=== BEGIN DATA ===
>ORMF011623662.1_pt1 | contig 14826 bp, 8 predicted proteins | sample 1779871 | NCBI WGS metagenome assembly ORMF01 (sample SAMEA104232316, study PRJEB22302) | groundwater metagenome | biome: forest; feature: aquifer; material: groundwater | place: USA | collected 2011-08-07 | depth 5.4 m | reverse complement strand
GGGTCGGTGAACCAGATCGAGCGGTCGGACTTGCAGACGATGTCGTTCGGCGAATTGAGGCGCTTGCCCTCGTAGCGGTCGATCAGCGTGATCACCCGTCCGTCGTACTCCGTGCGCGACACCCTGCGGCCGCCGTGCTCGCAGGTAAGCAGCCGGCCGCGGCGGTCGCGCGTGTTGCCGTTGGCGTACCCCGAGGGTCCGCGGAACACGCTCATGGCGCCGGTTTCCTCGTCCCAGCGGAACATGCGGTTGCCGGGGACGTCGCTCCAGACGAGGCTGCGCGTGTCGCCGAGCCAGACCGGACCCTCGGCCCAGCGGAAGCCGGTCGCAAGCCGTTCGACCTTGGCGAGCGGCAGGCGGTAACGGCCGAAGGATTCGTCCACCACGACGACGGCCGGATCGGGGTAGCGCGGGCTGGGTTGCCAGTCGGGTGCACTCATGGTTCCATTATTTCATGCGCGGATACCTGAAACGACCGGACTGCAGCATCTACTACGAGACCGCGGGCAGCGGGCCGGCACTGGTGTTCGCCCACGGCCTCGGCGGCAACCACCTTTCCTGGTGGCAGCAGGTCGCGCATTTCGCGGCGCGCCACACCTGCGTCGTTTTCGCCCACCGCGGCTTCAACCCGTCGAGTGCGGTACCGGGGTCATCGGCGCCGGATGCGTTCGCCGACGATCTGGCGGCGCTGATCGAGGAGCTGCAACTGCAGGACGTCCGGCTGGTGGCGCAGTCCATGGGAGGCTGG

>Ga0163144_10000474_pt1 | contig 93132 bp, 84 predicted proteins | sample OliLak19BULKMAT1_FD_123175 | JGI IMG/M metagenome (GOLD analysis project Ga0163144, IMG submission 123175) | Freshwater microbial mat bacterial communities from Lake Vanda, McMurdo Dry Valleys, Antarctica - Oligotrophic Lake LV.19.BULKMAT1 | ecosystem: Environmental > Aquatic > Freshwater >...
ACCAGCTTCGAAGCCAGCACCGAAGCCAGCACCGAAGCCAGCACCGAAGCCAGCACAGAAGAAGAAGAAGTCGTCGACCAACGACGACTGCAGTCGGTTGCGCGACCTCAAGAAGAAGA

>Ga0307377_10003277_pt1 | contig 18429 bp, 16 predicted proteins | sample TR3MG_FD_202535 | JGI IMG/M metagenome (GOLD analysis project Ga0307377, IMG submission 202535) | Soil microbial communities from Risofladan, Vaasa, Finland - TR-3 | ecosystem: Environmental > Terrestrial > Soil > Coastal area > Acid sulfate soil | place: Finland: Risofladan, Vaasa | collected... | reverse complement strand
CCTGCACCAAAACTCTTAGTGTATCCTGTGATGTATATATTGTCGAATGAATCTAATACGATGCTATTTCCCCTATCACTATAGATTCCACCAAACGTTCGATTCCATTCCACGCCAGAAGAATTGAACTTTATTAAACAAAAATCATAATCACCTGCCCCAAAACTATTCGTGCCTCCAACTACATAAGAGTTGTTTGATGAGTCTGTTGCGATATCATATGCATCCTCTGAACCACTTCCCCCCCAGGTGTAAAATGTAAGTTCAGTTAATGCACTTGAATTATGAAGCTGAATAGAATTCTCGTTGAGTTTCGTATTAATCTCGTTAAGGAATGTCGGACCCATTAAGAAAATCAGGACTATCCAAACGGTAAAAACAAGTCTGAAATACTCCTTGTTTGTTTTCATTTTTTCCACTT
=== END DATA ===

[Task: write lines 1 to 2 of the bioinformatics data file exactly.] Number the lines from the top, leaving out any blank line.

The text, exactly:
>ORMF011623662.1_pt1 | contig 14826 bp, 8 predicted proteins | sample 1779871 | NCBI WGS metagenome assembly ORMF01 (sample SAMEA104232316, study PRJEB22302) | groundwater metagenome | biome: forest; feature: aquifer; material: groundwater | place: USA | collected 2011-08-07 | depth 5.4 m | reverse complement strand
GGGTCGGTGAACCAGATCGAGCGGTCGGACTTGCAGACGATGTCGTTCGGCGAATTGAGGCGCTTGCCCTCGTAGCGGTCGATCAGCGTGATCACCCGTCCGTCGTACTCCGTGCGCGACACCCTGCGGCCGCCGTGCTCGCAGGTAAGCAGCCGGCCGCGGCGGTCGCGCGTGTTGCCGTTGGCGTACCCCGAGGGTCCGCGGAACACGCTCATGGCGCCGGTTTCCTCGTCCCAGCGGAACATGCGGTTGCCGGGGACGTCGCTCCAGACGAGGCTGCGCGTGTCGCCGAGCCAGACCGGACCCTCGGCCCAGCGGAAGCCGGTCGCAAGCCGTTCGACCTTGGCGAGCGGCAGGCGGTAACGGCCGAAGGATTCGTCCACCACGACGACGGCCGGATCGGGGTAGCGCGGGCTGGGTTGCCAGTCGGGTGCACTCATGGTTCCATTATTTCATGCGCGGATACCTGAAACGACCGGACTGCAGCATCTACTACGAGACCGCGGGCAGCGGGCCGGCACTGGTGTTCGCCCACGGCCTCGGCGGCAACCACCTTTCCTGGTGGCAGCAGGTCGCGCATTTCGCGGCGCGCCACACCTGCGTCGTTTTCGCCCACCGCGGCTTCAACCCGTCGAGTGCGGTACCGGGGTCATCGGCGCCGGATGCGTTCGCCGACGATCTGGCGGCGCTGATCGAGGAGCTGCAACTGCAGGACGTCCGGCTGGTGGCGCAGTCCATGGGAGGCTGG